Wampler’s, based in Lenoir City, Tennessee, is using advanced science and technology to not only take giant steps toward removing itself from the energy grid, but also operating in a way that allows it to put even more energy back onto the grid than it takes off to run its operations.
And while innovative technology today has a lot to do with how Wampler’s is running its business in an environmentally responsible and sustainable way, a lot of this has to do with the Wampler family itself -- the people who run the company, including third-generation president and CEO Ted Wampler Jr. In fact, it’s not surprising at all that Ted Wampler Jr. would get involved in taking steps to moving his company off the energy grid. It’s also not a surprise that he would put energy-saving technology to work, technology that he believes can “change the world.”
There’s no doubt that Wampler’s Farm Sausage has come a long way since 1937 when it got started in a small tin building by the creek in rural east Tennessee. Riley Wampler, Wampler’s grandfather, was a farmer who started slaughtering hogs and then selling his pork products door-to-door. After World War II, he suggested to his son Ted (Sr.), joined by family member Harry, that they re-open the slaughter house, with money raised by picking blackberries and selling fish bait. They began selling their pork to mom and pop stores.
Today, the privately held company has annual sales of $50 million and about 180 employees. President and CEO Ted Wampler Jr. expects the company will quadruple the current numbers. Wampler’s makes award-winning, whole-hog sausage products, including sausage rolls, patties and links, and grillers.
Wampler had earned a degree in business management from Tennessee Tech Univ., a logical educational step to prepare to take over his family’s meat processing business. But as he says, when he finished school he was not at all sure he was going to follow in his grandfather’s and father’s footsteps and run the company – or even be involved in it.
“It was not a foregone conclusion for me at all,” he says with a laugh. “Actually, I was going to be a builder – I worked with my Mom’s brother a lot in construction.” His cousin had a fast-food restaurant and Wampler worked at the restaurant to help. With the restaurant business growing 10-fold over the next four years, suddenly everything changed. Wampler knew he would be involved in the family business.
Seeking out solar
But there’s a lot more to Wampler than that. Eight years ago, in 2009, Wampler, his wife Sherri and their children – (Sherri and son Trae [Ted III] work for the company) -- began thinking about what they could do to make the business more energy-independent. At the time, there was a lot of interest in solar power. “We installed a 30 kilowatt (kW) rooftop solar panel array as a pilot project, and right away, our energy costs started dropping,” the elder Wampler says. “It was successful, so we expanded on that with an on-site 500 kW five-acre site that just dropped our energy costs tremendously. Today, that power output (530 kW solar panel array) feeds clean, renewable energy back onto the grid, and the company is being reimbursed by the local utility board for green power generation. In this case, the company is producing energy, not using it.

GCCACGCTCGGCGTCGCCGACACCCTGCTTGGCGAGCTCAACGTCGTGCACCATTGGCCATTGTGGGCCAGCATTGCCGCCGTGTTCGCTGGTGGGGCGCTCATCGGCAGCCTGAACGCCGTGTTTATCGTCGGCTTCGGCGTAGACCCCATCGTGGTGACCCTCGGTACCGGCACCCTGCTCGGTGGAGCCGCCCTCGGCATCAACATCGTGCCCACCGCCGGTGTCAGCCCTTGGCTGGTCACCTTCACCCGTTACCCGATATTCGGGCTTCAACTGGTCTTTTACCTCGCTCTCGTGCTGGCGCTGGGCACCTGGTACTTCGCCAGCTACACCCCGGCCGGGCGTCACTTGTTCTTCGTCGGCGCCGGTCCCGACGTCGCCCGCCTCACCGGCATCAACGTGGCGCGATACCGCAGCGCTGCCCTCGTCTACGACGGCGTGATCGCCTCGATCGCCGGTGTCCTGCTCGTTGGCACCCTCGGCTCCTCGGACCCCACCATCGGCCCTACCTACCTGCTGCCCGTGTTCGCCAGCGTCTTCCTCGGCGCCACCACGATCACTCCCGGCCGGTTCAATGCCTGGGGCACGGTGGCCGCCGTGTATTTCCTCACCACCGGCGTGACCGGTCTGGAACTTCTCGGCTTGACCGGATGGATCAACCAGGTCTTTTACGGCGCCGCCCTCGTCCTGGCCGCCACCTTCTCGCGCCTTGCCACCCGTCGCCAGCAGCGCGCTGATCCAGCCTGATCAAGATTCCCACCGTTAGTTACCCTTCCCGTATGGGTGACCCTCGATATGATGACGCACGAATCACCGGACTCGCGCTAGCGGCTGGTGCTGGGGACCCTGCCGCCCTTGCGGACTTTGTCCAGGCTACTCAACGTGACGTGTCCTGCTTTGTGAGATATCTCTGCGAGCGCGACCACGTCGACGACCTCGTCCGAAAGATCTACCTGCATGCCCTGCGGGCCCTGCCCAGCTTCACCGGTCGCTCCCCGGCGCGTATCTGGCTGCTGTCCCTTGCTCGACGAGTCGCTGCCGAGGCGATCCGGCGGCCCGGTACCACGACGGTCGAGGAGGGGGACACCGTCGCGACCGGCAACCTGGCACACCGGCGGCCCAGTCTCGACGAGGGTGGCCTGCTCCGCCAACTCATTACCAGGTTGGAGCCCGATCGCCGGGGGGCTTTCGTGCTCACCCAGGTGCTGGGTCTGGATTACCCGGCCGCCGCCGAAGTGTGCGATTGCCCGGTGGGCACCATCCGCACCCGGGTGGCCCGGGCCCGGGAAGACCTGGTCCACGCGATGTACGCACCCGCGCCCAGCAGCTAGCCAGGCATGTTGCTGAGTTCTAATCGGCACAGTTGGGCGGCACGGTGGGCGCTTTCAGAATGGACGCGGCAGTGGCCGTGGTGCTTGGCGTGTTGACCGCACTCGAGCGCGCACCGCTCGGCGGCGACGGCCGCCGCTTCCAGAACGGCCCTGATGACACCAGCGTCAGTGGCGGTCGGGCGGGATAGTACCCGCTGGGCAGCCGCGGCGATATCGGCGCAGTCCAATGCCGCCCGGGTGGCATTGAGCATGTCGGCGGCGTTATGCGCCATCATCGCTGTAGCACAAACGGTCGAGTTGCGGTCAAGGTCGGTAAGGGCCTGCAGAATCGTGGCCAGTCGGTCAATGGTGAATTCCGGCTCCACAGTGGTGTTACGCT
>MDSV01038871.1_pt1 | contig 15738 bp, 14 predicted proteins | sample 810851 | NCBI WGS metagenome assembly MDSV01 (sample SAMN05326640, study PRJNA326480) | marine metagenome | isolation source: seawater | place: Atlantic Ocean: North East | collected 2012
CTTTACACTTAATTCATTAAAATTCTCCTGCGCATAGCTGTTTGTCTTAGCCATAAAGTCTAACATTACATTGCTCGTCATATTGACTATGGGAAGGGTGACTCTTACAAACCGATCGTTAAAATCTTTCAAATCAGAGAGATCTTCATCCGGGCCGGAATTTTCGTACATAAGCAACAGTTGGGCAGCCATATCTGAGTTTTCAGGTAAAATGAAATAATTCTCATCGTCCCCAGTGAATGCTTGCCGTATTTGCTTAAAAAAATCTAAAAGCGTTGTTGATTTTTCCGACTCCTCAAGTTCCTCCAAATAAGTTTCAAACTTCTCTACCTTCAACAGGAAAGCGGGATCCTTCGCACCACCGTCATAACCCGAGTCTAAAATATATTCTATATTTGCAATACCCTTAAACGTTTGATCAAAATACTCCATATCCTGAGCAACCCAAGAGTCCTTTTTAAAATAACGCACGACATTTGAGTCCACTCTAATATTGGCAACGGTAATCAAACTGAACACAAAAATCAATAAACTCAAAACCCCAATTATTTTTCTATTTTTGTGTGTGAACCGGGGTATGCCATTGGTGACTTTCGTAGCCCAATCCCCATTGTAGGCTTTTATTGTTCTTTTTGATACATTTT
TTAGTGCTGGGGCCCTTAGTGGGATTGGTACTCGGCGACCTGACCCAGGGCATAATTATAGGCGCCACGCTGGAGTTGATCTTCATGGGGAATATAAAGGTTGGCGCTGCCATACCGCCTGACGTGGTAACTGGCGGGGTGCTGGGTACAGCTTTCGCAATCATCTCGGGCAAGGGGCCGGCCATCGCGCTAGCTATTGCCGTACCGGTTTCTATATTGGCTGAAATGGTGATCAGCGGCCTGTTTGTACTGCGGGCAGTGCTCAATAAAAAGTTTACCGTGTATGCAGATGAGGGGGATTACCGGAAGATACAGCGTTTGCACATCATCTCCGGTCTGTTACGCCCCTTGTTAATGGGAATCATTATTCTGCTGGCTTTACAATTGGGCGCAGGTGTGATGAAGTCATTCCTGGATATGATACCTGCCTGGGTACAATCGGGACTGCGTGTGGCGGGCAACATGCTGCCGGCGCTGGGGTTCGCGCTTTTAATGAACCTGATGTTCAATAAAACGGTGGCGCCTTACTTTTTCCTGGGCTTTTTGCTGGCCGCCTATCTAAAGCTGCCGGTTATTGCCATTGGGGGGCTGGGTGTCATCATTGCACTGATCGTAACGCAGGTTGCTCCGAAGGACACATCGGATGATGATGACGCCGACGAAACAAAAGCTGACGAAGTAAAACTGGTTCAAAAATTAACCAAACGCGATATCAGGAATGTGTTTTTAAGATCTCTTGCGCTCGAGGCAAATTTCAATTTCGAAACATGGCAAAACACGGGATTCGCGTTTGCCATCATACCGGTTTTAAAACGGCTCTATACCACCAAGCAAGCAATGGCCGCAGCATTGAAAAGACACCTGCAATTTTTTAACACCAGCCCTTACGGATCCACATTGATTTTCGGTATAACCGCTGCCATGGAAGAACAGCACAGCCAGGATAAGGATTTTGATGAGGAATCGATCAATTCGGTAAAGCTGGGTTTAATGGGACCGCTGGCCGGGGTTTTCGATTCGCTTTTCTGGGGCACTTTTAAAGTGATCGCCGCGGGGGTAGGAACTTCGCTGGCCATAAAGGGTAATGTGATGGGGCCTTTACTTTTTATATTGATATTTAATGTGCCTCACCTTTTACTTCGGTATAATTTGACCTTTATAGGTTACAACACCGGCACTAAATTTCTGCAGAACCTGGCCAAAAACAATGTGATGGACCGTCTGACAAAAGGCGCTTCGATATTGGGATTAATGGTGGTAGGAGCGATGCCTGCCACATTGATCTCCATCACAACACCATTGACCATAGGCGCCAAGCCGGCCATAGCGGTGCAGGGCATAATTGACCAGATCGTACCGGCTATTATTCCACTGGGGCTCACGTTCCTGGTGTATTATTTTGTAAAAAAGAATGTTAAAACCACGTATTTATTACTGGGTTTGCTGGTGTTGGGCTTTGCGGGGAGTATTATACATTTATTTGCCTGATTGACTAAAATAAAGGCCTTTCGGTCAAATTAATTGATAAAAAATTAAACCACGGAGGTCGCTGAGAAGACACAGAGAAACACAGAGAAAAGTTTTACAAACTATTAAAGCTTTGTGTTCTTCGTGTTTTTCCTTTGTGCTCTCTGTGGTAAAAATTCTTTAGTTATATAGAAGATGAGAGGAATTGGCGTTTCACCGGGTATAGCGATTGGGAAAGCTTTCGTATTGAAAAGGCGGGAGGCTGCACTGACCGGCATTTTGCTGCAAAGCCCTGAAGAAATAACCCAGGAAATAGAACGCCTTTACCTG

But that’s not the end of the energy innovations. Today, Wampler’s Farm Sausage is now home to the very first commercial installation of Proton Power’s revolutionary cellulose-to-hydrogen power (CHyP) clean energy system. How does this work? To explain it very simply, the system will power the net zero grid connected company with hydrogen made from biomass – natural material like switchgrass, sawdust, forest waste – all natural. This new equipment is being joined by even more solar power with a new solar installation over the next three months – a 101-kW operation that is actually “behind the meter,” meaning every kilowatt hour generated reduces the amount of electricity Wampler Sausage pulls through their meter, and as a result, reduces the company’s electric bill.
The company now has more than 2,000 solar panels. But the new cellulose-to-hydrogen technology now generates most of the energy consumed at the plant. “Eventually, it will bring us to net zero energy use – we will generate as much or more energy as we use, with water and biochar (a fine charcoal valuable as an additive to soil) as the only byproducts,” Wampler says.
For these endeavors, Wampler and his company have won numerous awards, recognizing his innovations and the use of more sustainable alternatives to provide energy for his company.